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Judicial independence, accountability, and reform

analysis 2008-02-04 | Fb Sharing

Judicial independence, accountability, and reform.

This study, compiled by the Eötvös Károly Institute on behalf of the National Council of Justice (OIT), examines ways to reconcile two principles that may seem mutually exclusive: the independence of the judiciary from other branches of power, and the constitutional democratic doctrine of accountability of all forms of power, including the judicial.

The solution is to bring about conditions that will guarantee the simultaneous vindication of both of these tenets.

The study offers an overview of the history of judicial reform in Hungary, a discussion of other court administration systems elsewhere in Europe that could serve as a model, and a scrutiny of the status quo in Hungarian judicial administration.

We have found that there is a great need and plenty of room to improve the level of accountability, both individual and organizational, within the Hungarian court system.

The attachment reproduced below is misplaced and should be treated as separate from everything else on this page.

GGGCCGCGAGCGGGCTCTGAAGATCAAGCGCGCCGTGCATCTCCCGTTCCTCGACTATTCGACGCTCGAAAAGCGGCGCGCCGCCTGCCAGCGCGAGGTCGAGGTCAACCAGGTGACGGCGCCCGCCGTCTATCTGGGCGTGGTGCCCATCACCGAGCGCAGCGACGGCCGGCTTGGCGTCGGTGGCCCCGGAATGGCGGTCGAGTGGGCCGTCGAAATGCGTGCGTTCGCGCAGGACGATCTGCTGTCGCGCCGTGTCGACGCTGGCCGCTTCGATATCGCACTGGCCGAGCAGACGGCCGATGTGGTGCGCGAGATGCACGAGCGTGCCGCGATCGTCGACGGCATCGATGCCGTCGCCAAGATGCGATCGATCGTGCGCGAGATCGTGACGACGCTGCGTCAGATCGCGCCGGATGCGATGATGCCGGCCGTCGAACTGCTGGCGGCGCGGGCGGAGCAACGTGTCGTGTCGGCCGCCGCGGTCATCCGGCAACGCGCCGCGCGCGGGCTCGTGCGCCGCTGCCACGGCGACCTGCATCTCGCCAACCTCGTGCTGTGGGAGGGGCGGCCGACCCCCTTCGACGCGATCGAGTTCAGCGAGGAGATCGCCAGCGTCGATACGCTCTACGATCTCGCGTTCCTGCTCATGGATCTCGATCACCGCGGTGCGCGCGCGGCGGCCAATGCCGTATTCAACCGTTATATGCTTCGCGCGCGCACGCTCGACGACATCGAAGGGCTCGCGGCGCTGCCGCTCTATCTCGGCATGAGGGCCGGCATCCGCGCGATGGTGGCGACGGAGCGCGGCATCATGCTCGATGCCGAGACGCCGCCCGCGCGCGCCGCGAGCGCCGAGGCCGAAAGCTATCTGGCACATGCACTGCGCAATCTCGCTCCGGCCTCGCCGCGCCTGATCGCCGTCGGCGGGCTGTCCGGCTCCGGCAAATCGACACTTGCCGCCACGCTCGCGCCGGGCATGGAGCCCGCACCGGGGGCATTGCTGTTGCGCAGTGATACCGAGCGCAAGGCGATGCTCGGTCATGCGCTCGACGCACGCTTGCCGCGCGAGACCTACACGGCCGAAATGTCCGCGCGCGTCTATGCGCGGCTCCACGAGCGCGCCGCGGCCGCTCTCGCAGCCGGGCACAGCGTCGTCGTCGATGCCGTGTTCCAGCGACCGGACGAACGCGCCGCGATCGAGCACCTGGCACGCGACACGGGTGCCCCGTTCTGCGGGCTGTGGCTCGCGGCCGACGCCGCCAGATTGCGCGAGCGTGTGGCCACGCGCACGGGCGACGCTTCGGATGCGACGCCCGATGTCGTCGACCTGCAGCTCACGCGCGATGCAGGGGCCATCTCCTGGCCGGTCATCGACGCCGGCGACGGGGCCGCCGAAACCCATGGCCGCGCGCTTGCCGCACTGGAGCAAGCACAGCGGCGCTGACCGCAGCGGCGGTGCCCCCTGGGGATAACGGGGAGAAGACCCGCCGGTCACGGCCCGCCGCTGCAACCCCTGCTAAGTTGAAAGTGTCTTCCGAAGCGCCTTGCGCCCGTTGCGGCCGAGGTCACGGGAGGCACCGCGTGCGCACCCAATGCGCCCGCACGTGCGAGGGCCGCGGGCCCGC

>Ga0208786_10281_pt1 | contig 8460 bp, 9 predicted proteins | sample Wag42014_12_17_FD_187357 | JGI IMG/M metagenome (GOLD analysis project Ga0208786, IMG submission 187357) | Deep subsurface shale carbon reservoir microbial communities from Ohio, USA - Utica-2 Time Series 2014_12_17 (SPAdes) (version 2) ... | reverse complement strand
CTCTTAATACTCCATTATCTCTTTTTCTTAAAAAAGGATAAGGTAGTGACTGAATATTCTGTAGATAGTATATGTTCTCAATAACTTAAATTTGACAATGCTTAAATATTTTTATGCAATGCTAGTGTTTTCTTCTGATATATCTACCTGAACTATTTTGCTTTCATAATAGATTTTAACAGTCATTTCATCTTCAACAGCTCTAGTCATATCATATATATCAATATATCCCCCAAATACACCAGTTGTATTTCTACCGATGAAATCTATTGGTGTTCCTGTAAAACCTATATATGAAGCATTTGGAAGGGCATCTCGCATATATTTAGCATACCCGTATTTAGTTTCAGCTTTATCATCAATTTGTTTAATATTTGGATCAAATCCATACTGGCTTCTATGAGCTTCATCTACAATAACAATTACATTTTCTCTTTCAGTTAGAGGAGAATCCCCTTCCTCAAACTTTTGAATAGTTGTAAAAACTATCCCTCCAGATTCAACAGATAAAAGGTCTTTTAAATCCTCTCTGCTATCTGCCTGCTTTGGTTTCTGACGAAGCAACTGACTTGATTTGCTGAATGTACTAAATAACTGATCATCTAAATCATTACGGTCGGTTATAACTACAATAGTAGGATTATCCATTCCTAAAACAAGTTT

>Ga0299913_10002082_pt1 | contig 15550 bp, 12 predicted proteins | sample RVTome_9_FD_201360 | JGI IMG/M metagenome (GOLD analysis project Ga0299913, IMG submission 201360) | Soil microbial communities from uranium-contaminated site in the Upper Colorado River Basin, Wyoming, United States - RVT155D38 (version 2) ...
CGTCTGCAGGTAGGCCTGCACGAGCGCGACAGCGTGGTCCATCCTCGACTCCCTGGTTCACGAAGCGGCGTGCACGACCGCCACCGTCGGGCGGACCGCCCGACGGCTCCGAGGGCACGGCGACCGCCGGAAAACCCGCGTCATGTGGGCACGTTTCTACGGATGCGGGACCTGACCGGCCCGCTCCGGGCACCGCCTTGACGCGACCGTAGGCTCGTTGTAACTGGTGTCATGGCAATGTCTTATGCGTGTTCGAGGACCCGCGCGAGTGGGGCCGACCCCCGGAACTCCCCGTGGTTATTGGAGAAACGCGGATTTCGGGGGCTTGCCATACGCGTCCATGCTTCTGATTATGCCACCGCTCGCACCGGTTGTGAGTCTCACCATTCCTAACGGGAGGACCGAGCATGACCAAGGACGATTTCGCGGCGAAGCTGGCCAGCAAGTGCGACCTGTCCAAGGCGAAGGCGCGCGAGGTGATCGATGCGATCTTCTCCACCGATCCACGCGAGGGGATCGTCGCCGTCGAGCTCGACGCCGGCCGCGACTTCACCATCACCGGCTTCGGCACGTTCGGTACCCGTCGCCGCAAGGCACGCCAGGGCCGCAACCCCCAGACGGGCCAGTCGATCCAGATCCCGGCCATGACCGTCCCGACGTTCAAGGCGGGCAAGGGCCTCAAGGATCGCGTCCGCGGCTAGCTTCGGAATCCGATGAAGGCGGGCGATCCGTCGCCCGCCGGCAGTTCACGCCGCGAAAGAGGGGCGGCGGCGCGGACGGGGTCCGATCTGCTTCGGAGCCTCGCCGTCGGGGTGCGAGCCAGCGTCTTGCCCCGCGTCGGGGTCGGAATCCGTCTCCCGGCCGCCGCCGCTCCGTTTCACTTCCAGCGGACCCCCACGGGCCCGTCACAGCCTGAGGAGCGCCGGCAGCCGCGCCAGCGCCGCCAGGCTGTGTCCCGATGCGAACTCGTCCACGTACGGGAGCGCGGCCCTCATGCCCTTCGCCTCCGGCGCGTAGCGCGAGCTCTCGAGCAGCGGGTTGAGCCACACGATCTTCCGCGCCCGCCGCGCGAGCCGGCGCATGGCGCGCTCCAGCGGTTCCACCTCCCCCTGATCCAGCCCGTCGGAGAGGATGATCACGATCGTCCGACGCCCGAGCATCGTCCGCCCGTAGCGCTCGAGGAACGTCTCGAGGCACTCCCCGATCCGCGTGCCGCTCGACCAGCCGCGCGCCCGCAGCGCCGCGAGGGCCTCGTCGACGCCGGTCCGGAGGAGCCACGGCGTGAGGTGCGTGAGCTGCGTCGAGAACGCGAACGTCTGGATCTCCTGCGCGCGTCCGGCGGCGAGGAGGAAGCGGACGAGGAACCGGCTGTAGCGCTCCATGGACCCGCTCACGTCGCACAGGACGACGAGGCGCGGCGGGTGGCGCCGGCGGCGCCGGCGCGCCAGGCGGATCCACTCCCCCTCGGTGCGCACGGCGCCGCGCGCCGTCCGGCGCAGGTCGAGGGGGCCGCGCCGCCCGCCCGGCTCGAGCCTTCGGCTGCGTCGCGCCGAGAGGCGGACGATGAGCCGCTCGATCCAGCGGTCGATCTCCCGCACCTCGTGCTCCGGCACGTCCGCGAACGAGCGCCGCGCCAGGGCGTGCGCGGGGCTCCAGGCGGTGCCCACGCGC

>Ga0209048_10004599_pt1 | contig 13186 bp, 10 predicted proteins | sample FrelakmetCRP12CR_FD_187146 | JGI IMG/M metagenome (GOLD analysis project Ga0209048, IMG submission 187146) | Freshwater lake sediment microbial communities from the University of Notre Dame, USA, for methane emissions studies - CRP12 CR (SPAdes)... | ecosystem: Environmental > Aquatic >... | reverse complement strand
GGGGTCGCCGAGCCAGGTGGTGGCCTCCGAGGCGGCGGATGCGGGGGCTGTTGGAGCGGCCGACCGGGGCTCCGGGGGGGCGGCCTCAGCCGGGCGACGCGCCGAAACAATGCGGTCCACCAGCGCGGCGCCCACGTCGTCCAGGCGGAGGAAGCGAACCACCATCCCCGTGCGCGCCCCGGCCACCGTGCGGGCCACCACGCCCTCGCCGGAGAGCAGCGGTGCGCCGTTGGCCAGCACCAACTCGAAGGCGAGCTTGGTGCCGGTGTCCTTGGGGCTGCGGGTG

In order to strengthen external control without lending more control and influence to the other branches of power, we are in favor of passing new legislation revising the OIT’s personnel composition, rules of voting, and disclosure obligations. Therefore, we urge the drafting and adoption of an Act on Judicial Information.

The study also addresses such issues as the distribution ofresources, financial management, and the procedures of electing judges,providing them with ongoing training, and assessing their workperformance.

Download the study form our Hungarian site.

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